PG candidate Herunga reacts
Herunga is allegedly earmarked for the position, but she is adamant she would remove her political jacket if she gets the nod.
12 November 2020 | Local News
Ruth Herunga, one of the three candidates shortlisted for the position of Prosecutor-General (PG), says she would have no way to rescind the Fishrot prosecution as it is already in court.
Her inclusion in the shortlisted race for the position has caused public outcry, with many charging that she is too politically compromised to be the nation’s PG.
Twitter, the medium where she often makes her supposedly partisanship views glaringly clear, was a hive of activity when she, incumbent PG Martha Imalwa and FNB Namibia group legal advisor Taswald July were announced as three contenders for the cushy job.
Herunga has long been tipped for the job, owing to her affinity to power.
She was recently appointed as Fishcor board member, the state-owned company used as a conduit for mass bribery in the so-called Fishrot scandal.
Critics say the appointment of the temporary board was a tactic to help erase the trail of the scandal that landed former Fishcor board chairperson James Hatuikulipi and CEO Mike Nghipunya in jail.
Also behind bars are former fisheries minister Berhardt Esau and his justice counterpart Sacky Shanghala.
Being a member of the Swapo think tank and a party hardliner on social media has also led to questions about how Herunga would be impartial if given the job.
At a press conference yesterday, the Affirmative Repositioning (AR) movement yesterday claimed that a decision regarding the PG position has already been taken, hinting strongly at Herunga’s appointment.
AR leader Job Amupanda said if the appointment goes ahead, this would mark the end of the Fishrot case.
“Part of the strategy is to kill the Fishrot case. We are sounding alarm and warning Namibians, our country will deteriorate,” he said.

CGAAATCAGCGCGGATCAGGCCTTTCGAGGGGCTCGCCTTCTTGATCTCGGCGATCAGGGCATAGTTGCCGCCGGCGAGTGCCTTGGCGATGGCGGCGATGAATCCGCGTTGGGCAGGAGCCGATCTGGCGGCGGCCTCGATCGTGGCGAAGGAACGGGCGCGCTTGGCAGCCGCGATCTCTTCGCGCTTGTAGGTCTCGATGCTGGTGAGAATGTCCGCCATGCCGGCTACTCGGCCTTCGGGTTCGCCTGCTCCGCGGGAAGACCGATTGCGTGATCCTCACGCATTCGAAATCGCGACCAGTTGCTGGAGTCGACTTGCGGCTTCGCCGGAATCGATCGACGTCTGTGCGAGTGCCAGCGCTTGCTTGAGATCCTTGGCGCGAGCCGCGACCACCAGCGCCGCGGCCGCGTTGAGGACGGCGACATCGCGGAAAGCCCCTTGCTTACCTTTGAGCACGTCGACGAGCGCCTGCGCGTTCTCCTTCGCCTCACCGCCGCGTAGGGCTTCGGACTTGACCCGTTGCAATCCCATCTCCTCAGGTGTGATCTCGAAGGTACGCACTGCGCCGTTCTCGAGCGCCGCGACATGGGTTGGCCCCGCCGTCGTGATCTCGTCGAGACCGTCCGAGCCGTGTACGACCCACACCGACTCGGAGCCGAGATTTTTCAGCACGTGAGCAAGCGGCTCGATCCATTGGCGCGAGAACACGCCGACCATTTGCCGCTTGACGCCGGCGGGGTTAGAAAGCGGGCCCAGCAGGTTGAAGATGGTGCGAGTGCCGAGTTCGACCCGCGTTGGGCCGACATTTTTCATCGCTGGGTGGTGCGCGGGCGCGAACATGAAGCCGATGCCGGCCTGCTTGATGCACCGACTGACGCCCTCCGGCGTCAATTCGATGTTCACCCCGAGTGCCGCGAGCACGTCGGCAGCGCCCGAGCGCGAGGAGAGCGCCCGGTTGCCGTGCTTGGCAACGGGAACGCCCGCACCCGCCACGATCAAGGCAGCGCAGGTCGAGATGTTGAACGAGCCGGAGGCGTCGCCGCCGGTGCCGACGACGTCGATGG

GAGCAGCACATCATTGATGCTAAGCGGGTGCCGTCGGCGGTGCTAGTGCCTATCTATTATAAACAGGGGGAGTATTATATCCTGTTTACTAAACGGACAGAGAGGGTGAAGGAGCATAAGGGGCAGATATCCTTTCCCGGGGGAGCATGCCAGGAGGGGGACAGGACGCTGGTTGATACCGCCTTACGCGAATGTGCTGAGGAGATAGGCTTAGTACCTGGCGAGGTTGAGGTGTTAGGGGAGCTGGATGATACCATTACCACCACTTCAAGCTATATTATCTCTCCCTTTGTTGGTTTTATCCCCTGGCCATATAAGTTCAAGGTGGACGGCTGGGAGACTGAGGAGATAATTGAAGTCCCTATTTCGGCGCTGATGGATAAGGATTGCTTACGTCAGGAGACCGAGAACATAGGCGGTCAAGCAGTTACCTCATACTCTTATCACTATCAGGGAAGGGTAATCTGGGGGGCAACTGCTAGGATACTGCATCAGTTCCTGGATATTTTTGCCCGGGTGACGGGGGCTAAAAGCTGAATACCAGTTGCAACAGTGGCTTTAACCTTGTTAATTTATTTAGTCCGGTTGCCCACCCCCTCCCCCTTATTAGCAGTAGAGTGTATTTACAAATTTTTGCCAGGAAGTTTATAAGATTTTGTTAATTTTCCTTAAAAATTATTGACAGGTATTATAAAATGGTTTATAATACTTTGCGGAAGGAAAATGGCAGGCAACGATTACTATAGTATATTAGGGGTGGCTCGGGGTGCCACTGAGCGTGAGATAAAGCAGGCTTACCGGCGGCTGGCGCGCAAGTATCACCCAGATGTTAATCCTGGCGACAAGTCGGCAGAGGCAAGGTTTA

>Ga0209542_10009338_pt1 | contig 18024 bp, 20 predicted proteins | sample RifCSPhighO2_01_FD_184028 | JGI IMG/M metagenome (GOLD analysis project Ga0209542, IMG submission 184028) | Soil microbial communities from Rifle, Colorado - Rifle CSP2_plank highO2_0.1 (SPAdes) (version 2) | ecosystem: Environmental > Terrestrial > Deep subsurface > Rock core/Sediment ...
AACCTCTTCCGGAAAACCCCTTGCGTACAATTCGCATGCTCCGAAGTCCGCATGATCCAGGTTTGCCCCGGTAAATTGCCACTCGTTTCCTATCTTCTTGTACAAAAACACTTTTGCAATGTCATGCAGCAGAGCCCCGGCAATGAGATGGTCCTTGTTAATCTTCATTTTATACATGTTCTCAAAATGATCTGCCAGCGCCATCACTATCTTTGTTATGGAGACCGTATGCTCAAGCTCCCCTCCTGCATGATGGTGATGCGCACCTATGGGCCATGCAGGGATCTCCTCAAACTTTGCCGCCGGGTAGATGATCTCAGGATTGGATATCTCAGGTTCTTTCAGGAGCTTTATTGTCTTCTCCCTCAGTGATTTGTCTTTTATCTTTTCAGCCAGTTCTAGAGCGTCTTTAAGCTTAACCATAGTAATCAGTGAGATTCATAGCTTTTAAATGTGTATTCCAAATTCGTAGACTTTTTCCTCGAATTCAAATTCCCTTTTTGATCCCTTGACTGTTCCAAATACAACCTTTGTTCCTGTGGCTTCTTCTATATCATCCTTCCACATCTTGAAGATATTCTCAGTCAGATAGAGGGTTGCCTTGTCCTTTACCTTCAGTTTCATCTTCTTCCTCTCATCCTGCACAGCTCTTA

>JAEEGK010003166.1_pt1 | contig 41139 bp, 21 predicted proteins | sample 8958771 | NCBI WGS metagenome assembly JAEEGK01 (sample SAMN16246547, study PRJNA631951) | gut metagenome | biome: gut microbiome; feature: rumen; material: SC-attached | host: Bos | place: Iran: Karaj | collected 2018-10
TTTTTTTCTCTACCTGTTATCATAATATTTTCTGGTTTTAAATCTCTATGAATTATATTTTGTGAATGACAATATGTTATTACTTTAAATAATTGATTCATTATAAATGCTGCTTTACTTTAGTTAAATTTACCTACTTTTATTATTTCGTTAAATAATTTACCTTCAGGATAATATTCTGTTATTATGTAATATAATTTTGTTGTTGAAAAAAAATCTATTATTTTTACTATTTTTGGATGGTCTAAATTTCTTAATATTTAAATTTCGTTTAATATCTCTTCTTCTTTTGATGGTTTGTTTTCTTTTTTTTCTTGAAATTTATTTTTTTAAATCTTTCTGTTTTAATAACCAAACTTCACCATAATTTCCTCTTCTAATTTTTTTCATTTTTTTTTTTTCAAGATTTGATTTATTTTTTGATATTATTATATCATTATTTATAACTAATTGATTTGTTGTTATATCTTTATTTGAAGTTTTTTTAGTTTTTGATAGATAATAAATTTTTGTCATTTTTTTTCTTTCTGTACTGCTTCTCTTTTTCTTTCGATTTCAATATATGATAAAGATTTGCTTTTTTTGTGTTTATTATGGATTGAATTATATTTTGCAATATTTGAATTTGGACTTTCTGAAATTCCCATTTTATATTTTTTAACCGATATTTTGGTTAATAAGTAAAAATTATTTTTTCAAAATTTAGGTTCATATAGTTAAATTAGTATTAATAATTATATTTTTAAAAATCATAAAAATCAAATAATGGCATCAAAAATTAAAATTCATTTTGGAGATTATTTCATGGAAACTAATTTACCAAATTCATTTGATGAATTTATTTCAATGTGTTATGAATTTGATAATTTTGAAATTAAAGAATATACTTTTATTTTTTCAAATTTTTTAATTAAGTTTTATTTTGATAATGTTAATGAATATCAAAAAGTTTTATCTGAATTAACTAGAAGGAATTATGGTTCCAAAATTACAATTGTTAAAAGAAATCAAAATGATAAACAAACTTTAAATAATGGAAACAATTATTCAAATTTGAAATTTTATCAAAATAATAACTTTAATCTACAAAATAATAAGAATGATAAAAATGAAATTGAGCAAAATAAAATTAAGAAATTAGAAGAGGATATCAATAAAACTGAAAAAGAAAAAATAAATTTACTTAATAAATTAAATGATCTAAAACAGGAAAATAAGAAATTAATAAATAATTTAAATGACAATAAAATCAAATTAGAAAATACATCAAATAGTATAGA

The AR is planning a nationwide protest next Tuesday against what they term a corrupt recruitment process, after the Judicial Service Commission (JSC) indicated that interviews for the position would not be held publicly as recently requested by AR.
‘Judiciary has insulted us’
“The judiciary has insulted Namibians. It is busy harassing Namibians with their shenanigans,” Amupanda said.
“When the JSC first advertised the position, corrupt political stooges, particularly a Swapo functionary, election mobiliser and member of the opponent strategy, Ruth Herunga, took to social media to complain about the requirements and asked for them to be reconsidered.”
“There is now two sets of requirements and we do not know which set of requirements the JSC used, the initial ones or the Ruth Herunga ones,” Amupanda, who called Herunga a ‘State House friend’, said.
Speaking to Namibian Sun yesterday, Herunga said the attacks against her are personal.
“I have 24 years legal experience and have served in various positions. My experience as a magistrate has taught me how to be impartial.”
How she will behave in the job cannot be pre-empted, she said.
Any of the candidates, if successful, would immediately have to sever ties with any political party, including herself, she added.
The Swapo Party Youth League (SPYL) had previously told the JSC not to succumb to the AR’s demands after the radical movement asked that the interviews be held publicly.
Approached for comment yesterday, league secretary Ephraim Nekongo said: “Was Job’s position as a lecturer at Unam (University of Namibia) acquired through public interviews?”
“The JSC is not incompetent. They must be allowed to do their job without outside influence. We must allow public institutions [to] do their work,” he said.
According to a June report by The Namibian, he also allegedly received money related to Fishrot, but Nekongo denied the claims at the time.